Detection of buried land mines using scattering of Rayleigh waves

2016-10-13T09:58:02Z (GMT) by Victor V. Krylov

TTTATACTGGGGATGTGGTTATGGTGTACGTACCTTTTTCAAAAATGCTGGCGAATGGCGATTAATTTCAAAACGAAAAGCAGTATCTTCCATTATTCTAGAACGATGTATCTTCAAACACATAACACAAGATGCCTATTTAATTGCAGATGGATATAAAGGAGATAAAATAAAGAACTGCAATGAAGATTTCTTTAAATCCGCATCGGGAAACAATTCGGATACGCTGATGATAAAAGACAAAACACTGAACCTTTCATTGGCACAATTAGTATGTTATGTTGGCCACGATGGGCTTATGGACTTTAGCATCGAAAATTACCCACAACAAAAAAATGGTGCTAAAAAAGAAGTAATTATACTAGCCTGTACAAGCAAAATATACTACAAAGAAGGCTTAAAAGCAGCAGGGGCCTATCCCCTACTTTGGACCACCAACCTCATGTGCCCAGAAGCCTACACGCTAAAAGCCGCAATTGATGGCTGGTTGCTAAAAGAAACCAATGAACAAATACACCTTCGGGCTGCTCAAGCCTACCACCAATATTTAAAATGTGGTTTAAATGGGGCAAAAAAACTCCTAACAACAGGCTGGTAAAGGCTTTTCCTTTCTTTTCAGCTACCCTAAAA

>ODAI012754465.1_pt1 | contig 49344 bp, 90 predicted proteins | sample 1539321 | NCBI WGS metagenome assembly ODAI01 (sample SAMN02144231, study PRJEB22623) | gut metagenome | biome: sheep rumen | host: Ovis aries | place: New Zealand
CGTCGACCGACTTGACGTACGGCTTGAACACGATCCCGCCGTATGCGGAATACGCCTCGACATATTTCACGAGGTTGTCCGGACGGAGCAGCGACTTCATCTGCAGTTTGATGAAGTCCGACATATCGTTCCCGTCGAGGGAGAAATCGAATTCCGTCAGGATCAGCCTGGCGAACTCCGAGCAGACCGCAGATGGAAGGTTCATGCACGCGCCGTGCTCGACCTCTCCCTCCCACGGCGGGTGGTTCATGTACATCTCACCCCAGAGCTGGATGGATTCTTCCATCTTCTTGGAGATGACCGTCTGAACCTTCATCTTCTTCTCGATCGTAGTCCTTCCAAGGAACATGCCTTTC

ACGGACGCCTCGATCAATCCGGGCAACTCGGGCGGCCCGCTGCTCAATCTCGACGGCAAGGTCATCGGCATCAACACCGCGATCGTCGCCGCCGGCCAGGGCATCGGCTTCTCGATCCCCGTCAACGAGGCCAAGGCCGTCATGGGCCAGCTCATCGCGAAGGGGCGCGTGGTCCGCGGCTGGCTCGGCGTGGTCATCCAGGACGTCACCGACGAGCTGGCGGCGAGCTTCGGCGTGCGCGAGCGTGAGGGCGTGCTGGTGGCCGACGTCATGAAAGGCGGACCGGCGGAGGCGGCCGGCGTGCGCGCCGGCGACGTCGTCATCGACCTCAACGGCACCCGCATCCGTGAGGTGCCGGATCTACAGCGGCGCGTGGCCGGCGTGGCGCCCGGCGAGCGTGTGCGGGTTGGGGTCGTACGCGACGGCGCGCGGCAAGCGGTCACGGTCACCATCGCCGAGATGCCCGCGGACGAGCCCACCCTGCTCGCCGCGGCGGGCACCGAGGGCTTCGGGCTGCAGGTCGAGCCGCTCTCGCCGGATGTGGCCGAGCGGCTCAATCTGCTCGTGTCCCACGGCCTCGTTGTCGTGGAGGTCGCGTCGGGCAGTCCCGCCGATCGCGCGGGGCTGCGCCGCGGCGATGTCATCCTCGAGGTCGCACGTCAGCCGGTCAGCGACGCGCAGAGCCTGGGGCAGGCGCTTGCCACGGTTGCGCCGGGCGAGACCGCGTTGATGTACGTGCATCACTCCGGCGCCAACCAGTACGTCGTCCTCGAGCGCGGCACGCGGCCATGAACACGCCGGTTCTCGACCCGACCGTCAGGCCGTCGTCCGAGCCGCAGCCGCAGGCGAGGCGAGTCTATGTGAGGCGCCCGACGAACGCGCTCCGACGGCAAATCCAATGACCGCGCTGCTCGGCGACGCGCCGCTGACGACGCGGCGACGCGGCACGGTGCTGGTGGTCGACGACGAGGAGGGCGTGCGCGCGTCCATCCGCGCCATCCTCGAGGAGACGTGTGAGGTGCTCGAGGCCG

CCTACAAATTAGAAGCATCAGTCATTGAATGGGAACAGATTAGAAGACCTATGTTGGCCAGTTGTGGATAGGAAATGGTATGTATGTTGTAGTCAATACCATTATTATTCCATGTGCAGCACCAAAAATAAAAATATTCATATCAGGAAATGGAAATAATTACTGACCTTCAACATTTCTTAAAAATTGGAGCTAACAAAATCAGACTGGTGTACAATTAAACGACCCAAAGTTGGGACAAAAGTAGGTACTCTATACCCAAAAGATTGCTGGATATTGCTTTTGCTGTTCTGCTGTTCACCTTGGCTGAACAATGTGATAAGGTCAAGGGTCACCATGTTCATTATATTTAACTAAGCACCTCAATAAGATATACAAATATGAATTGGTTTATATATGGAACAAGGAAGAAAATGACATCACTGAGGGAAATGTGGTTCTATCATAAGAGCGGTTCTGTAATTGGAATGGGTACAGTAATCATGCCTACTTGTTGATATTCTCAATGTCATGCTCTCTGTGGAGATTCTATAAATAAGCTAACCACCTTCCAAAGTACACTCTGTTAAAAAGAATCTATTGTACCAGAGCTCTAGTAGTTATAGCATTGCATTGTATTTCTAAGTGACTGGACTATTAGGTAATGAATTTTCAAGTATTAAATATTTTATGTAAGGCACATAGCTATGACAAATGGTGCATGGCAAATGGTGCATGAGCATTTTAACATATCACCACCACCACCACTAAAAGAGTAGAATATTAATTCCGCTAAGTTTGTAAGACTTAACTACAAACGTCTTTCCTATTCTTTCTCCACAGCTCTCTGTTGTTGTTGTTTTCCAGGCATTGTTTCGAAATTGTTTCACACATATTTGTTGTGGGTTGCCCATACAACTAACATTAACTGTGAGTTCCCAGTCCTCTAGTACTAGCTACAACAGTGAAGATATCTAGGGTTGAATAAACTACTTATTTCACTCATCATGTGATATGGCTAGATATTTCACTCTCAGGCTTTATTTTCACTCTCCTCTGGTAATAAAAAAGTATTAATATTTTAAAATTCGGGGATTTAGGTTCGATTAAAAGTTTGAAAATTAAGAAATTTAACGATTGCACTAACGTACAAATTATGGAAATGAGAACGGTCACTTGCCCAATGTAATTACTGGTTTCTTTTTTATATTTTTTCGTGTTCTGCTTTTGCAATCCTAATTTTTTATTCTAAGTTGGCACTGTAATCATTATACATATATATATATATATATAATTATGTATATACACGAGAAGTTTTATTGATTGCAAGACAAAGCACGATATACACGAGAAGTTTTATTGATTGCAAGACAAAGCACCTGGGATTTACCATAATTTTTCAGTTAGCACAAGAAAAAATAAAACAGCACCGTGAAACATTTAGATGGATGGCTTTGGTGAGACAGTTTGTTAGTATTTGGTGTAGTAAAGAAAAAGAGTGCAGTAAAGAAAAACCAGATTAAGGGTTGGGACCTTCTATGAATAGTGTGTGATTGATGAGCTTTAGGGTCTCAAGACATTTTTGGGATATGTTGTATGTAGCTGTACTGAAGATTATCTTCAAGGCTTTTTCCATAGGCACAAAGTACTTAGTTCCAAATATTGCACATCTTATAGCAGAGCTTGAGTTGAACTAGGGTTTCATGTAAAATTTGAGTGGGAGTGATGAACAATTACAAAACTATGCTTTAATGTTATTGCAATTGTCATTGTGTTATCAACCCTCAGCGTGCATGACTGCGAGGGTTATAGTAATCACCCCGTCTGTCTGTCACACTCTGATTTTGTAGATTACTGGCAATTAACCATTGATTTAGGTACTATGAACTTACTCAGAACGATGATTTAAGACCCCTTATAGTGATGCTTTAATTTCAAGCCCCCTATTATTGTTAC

The issue of humanitarian demining becomes increasingly important in the modern world. In the light of this, one of the most urgent problems to be solved is the development of new more effective and safer methods of land mine detection. The idea, which forms the essence of this paper, is based on using scattering of Rayleigh surface waves on buried land mines for their remote detection (at distances of 5-10 m). Rayleigh waves at frequencies 0.1 - 1 kHz seem to be a natural physical tool for this purpose. Unlike electromagnetic waves, they are equally sensitive to both metallic and non-metallic objects. Moreover, they are localised near the surface and can be effectively scattered (reflected) by any objects on the ground surface or slightly below it. In this paper, some preliminary results of theoretical calculations of the scattering of Rayleigh waves by simple models of land mines are reported. The obtained results show that scattering of Rayleigh waves can be a viable method of land mine detection.